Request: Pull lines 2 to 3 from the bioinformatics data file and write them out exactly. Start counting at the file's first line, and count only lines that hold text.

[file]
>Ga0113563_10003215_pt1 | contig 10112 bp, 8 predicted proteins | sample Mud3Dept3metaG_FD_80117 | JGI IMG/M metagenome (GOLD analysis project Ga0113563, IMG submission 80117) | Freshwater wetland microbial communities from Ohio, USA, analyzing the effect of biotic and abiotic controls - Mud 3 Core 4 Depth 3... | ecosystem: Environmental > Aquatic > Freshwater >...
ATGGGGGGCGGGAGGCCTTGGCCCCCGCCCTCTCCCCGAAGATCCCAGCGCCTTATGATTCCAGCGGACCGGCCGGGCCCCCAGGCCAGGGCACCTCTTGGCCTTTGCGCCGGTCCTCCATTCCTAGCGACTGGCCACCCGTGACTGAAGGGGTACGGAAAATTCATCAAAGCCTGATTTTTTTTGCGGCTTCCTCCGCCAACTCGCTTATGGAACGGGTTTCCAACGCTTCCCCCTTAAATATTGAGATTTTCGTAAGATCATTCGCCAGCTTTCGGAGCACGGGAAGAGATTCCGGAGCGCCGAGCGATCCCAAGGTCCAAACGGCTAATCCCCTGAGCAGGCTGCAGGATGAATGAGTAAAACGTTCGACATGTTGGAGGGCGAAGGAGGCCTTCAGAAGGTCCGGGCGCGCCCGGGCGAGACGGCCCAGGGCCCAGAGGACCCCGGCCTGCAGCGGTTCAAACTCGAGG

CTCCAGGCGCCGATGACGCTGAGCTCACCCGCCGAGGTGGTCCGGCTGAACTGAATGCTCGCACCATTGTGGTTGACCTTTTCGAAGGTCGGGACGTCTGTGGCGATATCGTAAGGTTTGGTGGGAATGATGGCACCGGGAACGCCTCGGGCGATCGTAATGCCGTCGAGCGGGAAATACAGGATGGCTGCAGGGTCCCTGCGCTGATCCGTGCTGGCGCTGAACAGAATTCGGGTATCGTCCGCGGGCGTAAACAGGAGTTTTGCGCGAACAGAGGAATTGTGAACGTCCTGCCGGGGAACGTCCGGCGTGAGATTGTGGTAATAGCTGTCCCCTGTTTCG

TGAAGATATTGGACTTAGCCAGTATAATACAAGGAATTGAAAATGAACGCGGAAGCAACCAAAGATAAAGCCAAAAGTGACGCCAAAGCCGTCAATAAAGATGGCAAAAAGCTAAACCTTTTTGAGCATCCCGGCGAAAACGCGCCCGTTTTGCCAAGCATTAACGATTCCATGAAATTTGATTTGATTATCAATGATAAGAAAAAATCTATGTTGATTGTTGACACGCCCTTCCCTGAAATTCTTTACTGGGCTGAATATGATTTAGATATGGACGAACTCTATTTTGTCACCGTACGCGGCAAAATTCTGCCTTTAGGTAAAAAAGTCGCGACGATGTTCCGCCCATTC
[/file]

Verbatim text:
ATGGGGGGCGGGAGGCCTTGGCCCCCGCCCTCTCCCCGAAGATCCCAGCGCCTTATGATTCCAGCGGACCGGCCGGGCCCCCAGGCCAGGGCACCTCTTGGCCTTTGCGCCGGTCCTCCATTCCTAGCGACTGGCCACCCGTGACTGAAGGGGTACGGAAAATTCATCAAAGCCTGATTTTTTTTGCGGCTTCCTCCGCCAACTCGCTTATGGAACGGGTTTCCAACGCTTCCCCCTTAAATATTGAGATTTTCGTAAGATCATTCGCCAGCTTTCGGAGCACGGGAAGAGATTCCGGAGCGCCGAGCGATCCCAAGGTCCAAACGGCTAATCCCCTGAGCAGGCTGCAGGATGAATGAGTAAAACGTTCGACATGTTGGAGGGCGAAGGAGGCCTTCAGAAGGTCCGGGCGCGCCCGGGCGAGACGGCCCAGGGCCCAGAGGACCCCGGCCTGCAGCGGTTCAAACTCGAGG

CTCCAGGCGCCGATGACGCTGAGCTCACCCGCCGAGGTGGTCCGGCTGAACTGAATGCTCGCACCATTGTGGTTGACCTTTTCGAAGGTCGGGACGTCTGTGGCGATATCGTAAGGTTTGGTGGGAATGATGGCACCGGGAACGCCTCGGGCGATCGTAATGCCGTCGAGCGGGAAATACAGGATGGCTGCAGGGTCCCTGCGCTGATCCGTGCTGGCGCTGAACAGAATTCGGGTATCGTCCGCGGGCGTAAACAGGAGTTTTGCGCGAACAGAGGAATTGTGAACGTCCTGCCGGGGAACGTCCGGCGTGAGATTGTGGTAATAGCTGTCCCCTGTTTCG